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Promoting dialogue between human rights researchers, practitioners and policy-makers from around the world.

Original contributions on recent human rights law developments across the globe, including case law, current litigation, legislation, policy-making and activism are welcome.

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Happy New Year from the Oxford Human Rights Hub

admin 24th December 2018

As 2018 draws to a close, the Oxford Human Rights Hub Blog is taking a break for the next couple of weeks. We’ll be back on the 7th January 2019, with more cutting-edge human rights developments and analysis, but in the meanwhile, we wish all of our readers a happy new year! Thank you to […]

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“Insensitive Advertising” of Foreign Domestic Workers in Singapore: A Violation of Human Dignity

Benjamin Joshua Ong 22nd December 2018

Singapore’s Ministry of Manpower has suspended the licence of an employment agency for advertising the services of foreign domestic workers in an “insensitive” manner which portrayed the workers as a “commodity that can be bought and sold”.  It also prosecuted the agency and the employee responsible for the advertisements; the employee has pleaded guilty. The […]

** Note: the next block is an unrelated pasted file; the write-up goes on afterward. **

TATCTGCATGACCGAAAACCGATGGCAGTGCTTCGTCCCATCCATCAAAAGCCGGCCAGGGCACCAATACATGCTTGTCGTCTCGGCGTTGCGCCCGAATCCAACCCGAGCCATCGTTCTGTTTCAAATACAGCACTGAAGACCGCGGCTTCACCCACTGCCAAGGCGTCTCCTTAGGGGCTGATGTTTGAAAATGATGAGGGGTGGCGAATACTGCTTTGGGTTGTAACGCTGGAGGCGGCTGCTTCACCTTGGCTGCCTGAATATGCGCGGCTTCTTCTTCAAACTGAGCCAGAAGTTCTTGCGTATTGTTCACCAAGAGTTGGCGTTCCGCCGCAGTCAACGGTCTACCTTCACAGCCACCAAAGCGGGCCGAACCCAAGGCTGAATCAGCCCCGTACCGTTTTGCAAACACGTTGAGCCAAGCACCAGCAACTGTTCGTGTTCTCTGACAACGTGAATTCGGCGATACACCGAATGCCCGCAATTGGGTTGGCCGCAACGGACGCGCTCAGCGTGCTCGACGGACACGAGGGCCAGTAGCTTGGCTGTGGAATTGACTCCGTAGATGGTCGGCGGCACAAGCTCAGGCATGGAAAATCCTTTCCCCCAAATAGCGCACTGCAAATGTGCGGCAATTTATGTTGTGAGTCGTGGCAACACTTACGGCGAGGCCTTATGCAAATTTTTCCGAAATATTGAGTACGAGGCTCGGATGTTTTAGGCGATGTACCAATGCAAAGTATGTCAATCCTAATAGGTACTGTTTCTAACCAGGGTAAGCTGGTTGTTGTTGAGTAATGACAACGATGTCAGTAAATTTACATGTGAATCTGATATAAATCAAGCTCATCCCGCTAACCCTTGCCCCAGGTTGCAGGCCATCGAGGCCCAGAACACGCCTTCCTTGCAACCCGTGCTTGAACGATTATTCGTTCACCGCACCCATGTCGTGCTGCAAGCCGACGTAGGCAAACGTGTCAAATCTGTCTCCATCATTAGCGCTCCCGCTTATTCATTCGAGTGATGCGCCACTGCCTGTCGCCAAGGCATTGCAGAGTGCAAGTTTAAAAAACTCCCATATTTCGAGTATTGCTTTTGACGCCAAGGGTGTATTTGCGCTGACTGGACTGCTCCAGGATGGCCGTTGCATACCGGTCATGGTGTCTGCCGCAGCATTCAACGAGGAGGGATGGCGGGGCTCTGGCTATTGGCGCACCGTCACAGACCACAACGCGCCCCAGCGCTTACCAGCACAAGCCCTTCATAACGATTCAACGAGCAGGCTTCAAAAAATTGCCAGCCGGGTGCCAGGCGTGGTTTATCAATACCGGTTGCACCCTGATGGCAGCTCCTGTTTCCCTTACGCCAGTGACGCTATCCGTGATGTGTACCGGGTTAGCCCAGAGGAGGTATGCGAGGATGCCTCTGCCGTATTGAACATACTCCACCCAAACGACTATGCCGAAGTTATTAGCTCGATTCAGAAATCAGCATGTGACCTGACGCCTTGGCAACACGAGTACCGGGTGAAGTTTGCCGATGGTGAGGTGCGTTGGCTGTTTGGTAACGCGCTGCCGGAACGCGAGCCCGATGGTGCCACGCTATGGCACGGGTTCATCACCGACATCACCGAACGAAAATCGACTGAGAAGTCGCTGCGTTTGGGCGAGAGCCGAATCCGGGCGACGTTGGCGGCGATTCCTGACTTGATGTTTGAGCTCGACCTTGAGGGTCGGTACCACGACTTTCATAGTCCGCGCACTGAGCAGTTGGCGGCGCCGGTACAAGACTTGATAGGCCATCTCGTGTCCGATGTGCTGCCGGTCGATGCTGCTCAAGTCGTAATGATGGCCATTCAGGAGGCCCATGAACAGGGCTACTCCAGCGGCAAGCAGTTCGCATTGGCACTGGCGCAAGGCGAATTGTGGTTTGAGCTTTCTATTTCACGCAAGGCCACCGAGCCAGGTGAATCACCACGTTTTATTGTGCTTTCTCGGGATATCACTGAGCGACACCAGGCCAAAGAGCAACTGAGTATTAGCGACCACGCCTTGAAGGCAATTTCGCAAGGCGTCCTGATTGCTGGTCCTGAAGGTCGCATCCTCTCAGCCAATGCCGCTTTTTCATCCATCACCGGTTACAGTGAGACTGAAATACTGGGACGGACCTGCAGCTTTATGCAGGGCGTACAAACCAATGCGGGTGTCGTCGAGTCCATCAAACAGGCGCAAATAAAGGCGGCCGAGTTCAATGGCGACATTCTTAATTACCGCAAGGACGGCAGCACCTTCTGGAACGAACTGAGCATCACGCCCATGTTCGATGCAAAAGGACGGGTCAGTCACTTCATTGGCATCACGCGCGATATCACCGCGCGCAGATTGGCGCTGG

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Coup, Constitution and Commission: Commission of Inquiry into Zimbabwean Electoral Violence Confirms Military Killings of Civilians

Jason Brickhill 21st December 2018

In a series of earlier posts, I have tracked a series of events in Zimbabwe beginning with the military-assisted coup to remove Robert Mugabe and install Emmerson Mnangagwa as President. The coup of November 2017 and its assault on constitutionalism is the dark strand running through the ensuing events. In ‘Coup and Constitution’, I argued […]

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Veil of Discord: France’s Approach to Religious Clothing Condemned by the United Nations Human Rights Committee

Joris Bertrand 19th December 2018

In three decisions issued on 10 August 2018 and 23 October 2018, the United Nations Human Rights Committee (UNHRC) found that France violated rights guaranteed under the International Covenant on Civil and Political Rights (ICCPR), because of its treatment of Muslim women wearing religious clothing. In the first case, an educational childcare centre employee was […]

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